Each year in the run up to November 11, you’ll see people pinning red poppies to their jackets.
The little paper flowers or badges are worn for Remembrance Day, or Armistice Day as it’s also known and are intended to honour those who have died in the line of duty.
Traditionally, the flowers are red, but recently some people have been opting to buy or make their own unofficial rainbow versions.
This move has caused outrage on social media as many view it as “disrespectful”.
She said: “Why am I seeing rainbow poppies being made, not to be rude but there is a whole month dedicated to the LGBT community, can the heroes that fought for our country have the ONE day to be remembered without it being about sexuality. It’s going too far now.”
More than 34,500 people have liked the post, with over 7,300 retweeting it.
Some agreed with her words arguing that a poppy should only ever be red.
One person replied: “I think I’m right in saying, the only colour poppy sold by the Royal British Legion is red. All monies raised by the selling of these red poppies go toward ex-servicemen. If it’s not a red poppy, it doesn’t stand for anything and money raised does not go to charity.”
Someone else agreed adding: “A poppy is red, it’s not multi-coloured and it represents our heroes, men, women, gay, straight. I’ve said this before, leave the poppy alone!!!”
However others viewed the rainbow poppy as a “symbol of respect for LGBT soldiers”.
A different user argued: “Wish people would understand the rainbow poppy is meant to be a symbol of respect to LGBT soldiers who had to fight/hide being gay due to the laws all being against it?”
A second person added: “If you’re getting a bit offended by the rainbow poppy, which is for our fallen queer soldiers, the issue is with you and not us. It’s for people like Alan urning and many other fallen soldiers who were LGBTQ+.”
Some people didn’t mind what sort of poppy was worn – as long as people donated to the RBL and marked the occasion accordingly.
“Does it matter what colour the poppy is as long as all the money goes to the same cause,” asked another user.
A sixth added: “Let people wear whatever poppy they like, whatever colour. As long as the reason its worn is universal the colour shouldn’t matter.”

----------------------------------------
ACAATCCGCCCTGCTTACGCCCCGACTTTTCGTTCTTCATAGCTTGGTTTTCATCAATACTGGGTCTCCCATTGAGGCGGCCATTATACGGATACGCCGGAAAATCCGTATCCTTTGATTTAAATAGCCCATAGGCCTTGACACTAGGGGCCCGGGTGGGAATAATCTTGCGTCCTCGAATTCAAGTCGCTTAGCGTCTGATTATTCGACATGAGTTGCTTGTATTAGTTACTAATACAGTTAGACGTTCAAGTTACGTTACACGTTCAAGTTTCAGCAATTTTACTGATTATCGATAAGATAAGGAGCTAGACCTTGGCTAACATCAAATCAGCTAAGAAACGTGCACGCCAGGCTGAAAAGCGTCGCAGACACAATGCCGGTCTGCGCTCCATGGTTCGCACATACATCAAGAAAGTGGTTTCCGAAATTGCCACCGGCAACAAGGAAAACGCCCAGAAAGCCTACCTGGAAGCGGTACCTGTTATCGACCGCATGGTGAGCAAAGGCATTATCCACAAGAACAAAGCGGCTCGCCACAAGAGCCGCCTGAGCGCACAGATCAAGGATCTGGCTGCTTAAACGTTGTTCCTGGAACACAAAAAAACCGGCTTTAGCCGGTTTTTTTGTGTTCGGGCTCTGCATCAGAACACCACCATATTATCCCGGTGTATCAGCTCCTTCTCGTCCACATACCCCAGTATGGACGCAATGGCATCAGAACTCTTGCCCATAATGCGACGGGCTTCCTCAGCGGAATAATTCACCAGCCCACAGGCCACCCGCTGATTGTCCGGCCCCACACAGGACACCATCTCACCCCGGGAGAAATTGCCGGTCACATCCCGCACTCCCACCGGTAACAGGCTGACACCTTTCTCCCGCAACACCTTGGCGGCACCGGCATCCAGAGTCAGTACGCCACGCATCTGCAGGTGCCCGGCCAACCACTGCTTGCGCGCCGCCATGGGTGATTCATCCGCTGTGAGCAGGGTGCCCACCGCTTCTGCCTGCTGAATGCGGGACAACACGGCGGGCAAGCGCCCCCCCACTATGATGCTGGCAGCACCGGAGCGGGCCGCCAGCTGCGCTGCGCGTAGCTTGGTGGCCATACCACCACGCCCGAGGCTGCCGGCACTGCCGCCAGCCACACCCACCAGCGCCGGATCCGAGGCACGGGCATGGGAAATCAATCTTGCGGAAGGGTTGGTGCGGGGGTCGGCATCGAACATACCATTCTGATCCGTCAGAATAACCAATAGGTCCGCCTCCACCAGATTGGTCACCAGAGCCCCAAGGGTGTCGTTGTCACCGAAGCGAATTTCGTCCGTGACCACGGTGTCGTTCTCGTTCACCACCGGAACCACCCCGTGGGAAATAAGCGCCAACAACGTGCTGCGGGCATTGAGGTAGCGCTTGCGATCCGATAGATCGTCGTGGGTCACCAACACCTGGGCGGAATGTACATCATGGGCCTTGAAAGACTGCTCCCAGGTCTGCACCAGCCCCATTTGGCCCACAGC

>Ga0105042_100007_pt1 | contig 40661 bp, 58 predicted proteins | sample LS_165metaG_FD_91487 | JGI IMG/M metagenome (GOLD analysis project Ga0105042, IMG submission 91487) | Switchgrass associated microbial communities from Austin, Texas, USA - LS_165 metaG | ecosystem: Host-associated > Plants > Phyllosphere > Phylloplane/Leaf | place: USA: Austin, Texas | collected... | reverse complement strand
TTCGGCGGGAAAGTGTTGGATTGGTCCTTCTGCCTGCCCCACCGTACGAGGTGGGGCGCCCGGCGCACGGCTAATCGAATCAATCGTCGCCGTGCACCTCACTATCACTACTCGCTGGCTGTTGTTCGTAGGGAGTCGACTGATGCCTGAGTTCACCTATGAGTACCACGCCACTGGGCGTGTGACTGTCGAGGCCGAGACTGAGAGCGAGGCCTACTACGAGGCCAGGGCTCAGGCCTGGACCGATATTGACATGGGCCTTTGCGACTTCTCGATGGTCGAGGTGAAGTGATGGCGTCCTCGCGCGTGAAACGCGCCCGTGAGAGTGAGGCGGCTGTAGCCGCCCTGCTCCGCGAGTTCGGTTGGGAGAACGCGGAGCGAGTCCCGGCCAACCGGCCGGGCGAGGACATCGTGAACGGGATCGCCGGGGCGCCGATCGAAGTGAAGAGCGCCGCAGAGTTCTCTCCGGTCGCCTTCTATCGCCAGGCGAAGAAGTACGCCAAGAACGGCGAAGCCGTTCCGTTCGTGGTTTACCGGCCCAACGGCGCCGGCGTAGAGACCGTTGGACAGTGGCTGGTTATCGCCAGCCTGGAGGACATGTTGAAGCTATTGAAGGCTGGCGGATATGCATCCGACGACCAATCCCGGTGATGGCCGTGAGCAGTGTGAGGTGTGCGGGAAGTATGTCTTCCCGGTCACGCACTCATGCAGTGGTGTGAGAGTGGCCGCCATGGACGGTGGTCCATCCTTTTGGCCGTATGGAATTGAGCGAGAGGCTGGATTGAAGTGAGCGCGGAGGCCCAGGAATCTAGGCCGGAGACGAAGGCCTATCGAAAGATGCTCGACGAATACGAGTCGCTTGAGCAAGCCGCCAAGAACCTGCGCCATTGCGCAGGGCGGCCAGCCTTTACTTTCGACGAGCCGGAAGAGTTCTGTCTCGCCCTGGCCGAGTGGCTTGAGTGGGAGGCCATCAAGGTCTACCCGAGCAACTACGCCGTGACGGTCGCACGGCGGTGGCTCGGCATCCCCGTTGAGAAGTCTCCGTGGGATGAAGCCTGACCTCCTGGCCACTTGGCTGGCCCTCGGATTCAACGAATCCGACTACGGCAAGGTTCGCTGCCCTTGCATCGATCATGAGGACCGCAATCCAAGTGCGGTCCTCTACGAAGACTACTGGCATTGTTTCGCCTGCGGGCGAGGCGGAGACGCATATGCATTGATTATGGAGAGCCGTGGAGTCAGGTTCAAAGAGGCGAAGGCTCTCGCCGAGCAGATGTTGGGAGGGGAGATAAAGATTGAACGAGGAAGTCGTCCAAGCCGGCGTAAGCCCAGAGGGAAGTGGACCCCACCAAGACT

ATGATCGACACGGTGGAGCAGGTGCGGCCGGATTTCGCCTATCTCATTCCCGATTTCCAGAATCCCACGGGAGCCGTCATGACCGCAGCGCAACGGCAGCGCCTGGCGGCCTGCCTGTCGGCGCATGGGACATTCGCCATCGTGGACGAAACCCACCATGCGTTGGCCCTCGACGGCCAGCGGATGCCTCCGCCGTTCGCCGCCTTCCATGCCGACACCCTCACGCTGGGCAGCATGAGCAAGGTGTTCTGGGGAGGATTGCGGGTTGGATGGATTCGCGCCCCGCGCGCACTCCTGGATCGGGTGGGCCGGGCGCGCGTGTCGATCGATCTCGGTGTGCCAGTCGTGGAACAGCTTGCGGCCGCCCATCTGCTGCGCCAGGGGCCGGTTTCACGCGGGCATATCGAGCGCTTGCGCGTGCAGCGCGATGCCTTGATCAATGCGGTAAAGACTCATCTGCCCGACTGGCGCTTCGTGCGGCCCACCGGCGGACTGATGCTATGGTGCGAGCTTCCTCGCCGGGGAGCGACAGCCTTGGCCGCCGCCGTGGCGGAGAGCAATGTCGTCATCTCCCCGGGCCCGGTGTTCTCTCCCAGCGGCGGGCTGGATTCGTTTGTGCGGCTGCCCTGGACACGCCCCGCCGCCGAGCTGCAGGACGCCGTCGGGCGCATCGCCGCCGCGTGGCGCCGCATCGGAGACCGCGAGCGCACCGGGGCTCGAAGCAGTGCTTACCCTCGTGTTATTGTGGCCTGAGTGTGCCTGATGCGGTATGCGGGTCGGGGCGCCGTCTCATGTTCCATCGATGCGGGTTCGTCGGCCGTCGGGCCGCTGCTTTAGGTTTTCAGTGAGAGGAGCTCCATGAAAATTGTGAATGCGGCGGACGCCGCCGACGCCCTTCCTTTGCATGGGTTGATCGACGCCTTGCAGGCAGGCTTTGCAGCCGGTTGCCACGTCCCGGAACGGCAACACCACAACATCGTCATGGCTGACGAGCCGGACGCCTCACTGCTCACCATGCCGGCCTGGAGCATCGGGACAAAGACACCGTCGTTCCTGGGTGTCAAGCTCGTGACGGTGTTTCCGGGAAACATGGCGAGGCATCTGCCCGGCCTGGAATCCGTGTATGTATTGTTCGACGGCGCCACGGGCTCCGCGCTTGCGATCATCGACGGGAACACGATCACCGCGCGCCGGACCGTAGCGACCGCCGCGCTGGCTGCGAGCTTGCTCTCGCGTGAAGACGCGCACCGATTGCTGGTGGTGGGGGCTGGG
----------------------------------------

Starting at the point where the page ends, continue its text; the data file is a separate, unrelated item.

A spokesperson for The Royal British Legion said: “We can confirm we have not altered our red two petal poppy or issued a rainbow poppy. The red poppy recognises the service and sacrifice of people from all communities who have served with the British Armed Forces including those from the LGBTQ+ community.”
Why do we wear a red poppy?
According to the Royal British Legion website, the red poppy is “a symbol of both Remembrance and hope for a peaceful future”.
They explain: “Poppies are worn as a show of support for the Armed Forces community.
“The poppy is a well-known and well-established symbol, one that carries a wealth of history and meaning with it. Wearing a poppy is still a very personal choice, reflecting individual experiences and personal memories.
“It is never compulsory but is greatly appreciated by those who it is intended to support.”
They add that there is no “correct” way to wear a poppy, before going on to detail the history behind the symbol.
It all started back in Western Europe in World War One. The countryside where the fighting was taking place was repeatedly being blasted and bombed. The previously beautiful landscape had become muddy and bleak.
Nothing grew on the land, except for bright red Flanders poppies, which flourished in the middle of so much chaos and destruction.
In 1915, these flowers moved the Canadian doctor, Lieutenant Colonel John McCrae to write the now famous poem, ‘In Flanders Fields’.
The poem later inspired American academic Moina Michael to adopt the poppy as a symbol of remembrance and she campaigned to make it an official symbol across the US, Canada, Australia and the UK.
She met with Earl Haig, the founder of RBL in 1921 and persuaded him to use the poppy as the Legion’s emblem – and it remains the emblem today.
To find out more about Remembrance Day, the Royal British Legion or to buy a poppy, visit https://www.britishlegion.org.uk/